The investment in UK industrial property continued its upward trend in 2017, with an increase of 80% on 2016 levels, according to the latest research from global property adviser Knight Frank. The volume of investment transactions exceeded £7bn in the second half of the year, bringing the annual total for 2017 to almost £11bn. The industrial sector’s share of total commercial property transactions rose and now accounts for 17% of all commercial property transactions, it claims.
Overseas investors continued to increase their holding in UK industrial property, with their share of industrial purchases increasing to 44% in 2017 (18% in 2016), they were also the largest net buyers during H2 2017, partly as a result of a single large portfolio acquired by China Investment Corp for £2 bn. UK institutions were the second largest group of investors accounting for 21% of the total in 2017 (30% in 2016).
Johnny Hawkins, Partner, UK Capital Markets, Knight Frank, commented: “Industrial capital values are now rising at an annual rate of 15% and the sector’s annual rental value growth is 4.9%. In terms of the wider market, industrials continue to outperform the other two core sectors, achieving an annual total return of 21% in December 2017, with London and the South East leading the way.”
On the occupier side, during the second half of 2017, a total of 10.8m sq ft of logistic and industrial units above 50,000 sq ft was acquired for occupation. This brings annual take-up for 2017 to 27.3m, which is 28% below the level of take-up seen in 2016.
Charles Binks, Head of Logistics and Industrial, Knight Frank, commented: “Lack of supply is limiting take-up. In the Big Shed market new build supply of units above 100,000 sq ft stood at 10.5m sq ft at the end of December 2017 compared with a peak of 28m in Q1 2008. Developers are responding to the shortfall with a new wave of speculative development. However, there is a shortage of sub 100,000 sq ft space in the Midlands and in London conurbations, as the pressure on land suitable for industrial development continues to increase as the need to build more homes grows.”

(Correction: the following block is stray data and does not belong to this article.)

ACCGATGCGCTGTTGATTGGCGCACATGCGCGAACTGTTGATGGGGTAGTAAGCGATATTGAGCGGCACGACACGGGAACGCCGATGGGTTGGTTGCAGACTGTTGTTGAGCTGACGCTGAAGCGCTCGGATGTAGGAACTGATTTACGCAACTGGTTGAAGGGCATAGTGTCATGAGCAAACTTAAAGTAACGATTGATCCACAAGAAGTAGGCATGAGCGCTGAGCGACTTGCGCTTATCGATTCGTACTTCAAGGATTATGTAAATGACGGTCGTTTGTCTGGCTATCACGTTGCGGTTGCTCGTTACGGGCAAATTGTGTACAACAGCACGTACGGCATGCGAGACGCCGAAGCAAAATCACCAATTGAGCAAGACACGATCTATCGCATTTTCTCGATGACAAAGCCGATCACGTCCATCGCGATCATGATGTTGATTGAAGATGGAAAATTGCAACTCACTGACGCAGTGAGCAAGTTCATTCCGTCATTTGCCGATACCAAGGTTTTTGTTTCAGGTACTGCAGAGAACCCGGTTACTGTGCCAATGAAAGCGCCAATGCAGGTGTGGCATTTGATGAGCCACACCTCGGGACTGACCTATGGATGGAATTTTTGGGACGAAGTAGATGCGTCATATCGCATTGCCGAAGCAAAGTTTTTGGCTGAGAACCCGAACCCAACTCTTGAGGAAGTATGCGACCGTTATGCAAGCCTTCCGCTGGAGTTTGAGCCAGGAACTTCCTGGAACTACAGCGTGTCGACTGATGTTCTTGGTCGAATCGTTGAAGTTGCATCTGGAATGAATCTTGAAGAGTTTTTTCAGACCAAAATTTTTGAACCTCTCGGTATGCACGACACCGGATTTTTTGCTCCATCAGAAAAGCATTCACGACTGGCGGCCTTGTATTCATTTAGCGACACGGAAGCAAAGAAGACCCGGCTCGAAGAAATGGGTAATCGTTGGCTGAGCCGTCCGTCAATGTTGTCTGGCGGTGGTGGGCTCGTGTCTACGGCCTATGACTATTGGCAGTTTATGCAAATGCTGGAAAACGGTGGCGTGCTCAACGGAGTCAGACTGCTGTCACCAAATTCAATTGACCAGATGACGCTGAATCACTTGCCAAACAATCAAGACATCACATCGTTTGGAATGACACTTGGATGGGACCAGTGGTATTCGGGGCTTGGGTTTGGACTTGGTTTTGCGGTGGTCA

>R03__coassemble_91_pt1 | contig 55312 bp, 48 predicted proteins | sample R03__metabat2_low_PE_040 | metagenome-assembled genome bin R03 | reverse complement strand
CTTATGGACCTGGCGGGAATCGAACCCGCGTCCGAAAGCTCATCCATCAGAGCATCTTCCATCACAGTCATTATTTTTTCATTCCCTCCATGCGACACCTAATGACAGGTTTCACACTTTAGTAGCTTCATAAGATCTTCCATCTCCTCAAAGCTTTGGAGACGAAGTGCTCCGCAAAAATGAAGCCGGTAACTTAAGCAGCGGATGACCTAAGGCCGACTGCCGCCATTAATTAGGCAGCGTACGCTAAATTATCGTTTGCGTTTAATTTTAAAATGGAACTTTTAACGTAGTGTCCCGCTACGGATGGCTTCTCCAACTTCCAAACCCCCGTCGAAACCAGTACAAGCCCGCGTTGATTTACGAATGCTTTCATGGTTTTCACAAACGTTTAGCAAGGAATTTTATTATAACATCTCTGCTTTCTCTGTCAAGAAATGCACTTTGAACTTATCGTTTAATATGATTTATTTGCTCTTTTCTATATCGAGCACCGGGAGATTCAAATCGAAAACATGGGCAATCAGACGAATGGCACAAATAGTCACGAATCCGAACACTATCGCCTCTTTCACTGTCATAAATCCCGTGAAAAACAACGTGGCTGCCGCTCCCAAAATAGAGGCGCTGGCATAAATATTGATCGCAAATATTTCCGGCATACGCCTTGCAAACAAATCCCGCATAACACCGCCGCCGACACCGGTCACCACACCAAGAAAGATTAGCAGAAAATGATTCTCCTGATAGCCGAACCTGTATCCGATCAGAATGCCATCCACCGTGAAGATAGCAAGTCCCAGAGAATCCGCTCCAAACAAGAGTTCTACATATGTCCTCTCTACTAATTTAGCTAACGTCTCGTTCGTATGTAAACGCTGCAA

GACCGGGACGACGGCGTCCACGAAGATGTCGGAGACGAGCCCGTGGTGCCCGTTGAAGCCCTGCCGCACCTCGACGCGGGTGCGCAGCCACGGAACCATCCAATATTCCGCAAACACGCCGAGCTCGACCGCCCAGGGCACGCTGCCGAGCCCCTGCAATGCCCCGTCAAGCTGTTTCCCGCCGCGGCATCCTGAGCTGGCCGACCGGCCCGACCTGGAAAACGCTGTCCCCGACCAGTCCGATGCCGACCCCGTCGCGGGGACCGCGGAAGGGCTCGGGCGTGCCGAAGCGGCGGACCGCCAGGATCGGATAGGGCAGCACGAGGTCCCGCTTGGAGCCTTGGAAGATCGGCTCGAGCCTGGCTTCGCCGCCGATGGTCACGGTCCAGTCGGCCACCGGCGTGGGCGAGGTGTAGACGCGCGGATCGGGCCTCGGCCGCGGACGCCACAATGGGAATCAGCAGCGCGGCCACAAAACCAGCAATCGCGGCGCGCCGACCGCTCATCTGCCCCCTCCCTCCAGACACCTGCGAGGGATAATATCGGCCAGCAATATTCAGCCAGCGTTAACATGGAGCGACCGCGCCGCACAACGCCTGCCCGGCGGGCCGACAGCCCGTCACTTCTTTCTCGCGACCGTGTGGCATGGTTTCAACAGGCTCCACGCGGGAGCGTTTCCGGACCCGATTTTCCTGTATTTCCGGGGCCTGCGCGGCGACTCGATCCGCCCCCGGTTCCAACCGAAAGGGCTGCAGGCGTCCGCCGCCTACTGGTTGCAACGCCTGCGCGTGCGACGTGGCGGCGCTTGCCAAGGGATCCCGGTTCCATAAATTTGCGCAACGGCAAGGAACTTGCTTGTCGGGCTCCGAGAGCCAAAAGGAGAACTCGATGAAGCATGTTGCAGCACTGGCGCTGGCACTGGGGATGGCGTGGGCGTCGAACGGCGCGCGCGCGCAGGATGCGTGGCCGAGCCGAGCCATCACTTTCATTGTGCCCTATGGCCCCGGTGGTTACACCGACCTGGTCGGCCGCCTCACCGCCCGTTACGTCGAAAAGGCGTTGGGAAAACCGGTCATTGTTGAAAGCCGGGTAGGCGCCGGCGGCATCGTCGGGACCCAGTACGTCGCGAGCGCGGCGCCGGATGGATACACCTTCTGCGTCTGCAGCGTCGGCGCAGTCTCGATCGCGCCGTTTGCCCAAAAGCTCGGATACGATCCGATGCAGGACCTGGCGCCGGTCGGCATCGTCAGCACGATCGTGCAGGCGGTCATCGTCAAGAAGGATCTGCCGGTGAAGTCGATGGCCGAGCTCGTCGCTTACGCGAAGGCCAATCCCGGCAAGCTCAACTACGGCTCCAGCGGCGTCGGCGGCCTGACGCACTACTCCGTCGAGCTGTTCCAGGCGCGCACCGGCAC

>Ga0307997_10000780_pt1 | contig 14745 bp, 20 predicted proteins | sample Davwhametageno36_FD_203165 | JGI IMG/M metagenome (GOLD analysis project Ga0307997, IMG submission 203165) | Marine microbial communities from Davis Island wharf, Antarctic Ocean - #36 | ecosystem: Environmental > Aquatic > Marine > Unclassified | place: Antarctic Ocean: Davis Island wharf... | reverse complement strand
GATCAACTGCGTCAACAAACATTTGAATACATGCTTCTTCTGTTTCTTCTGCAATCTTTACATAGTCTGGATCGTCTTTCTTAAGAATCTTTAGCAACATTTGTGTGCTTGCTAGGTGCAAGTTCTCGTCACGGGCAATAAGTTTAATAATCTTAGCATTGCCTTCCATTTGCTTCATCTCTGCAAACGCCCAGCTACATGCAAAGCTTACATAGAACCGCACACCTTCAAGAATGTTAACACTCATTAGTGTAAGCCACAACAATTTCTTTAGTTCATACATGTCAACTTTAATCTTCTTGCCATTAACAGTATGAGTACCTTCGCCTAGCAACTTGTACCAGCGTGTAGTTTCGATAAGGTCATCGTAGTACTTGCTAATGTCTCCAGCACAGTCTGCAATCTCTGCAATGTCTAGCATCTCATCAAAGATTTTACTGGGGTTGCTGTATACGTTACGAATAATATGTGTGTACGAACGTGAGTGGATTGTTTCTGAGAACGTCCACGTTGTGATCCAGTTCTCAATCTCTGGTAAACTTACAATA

While the occupational market continues to benefit from the structural shift towards e-commerce and online retailing, which now accounts for 18% of all retails sales in the UK, the more recent acceleration in manufacturing output growth is supporting traditional occupiers and this is reflected in the changing mix of occupiers taking space. In West Yorkshire for example, occupier demand has derived mainly from the traditional manufacturing and distribution sectors, with little activity in the second half of 2017 from the online retail sector.
Binks went on: “The outlook for the occupier market in 2018, in the context of slower uneven economic growth is mitigated by supply shortages; however we have seen a strong start of the year with a number of active new enquiries in the market. Longer term, occupier requirements will be driven by the increasing shift to automation and the need for sites/buildings that can accommodate higher power requirements, autonomous vehicles and hybrid/electric delivery fleets.”
In the investment market, competition for stock has continued to put downward pressure on yields. The IPD All Industrial Equivalent Yield stood at 5.8% at the end of December 2017, 63 bps down since the start of the year. With 10-year gilts also now down to 1.19% the gilt yield gap for the industrial sector is 461 basis points. While yields on the best long-let prime stock have reached very low levels, with single-let distribution yields at 4.0%, it is the higher-yielding secondary estates and distribution facilities that have seen the greatest yield compression in recent months, in part reflecting the lack of prime stock available to purchase.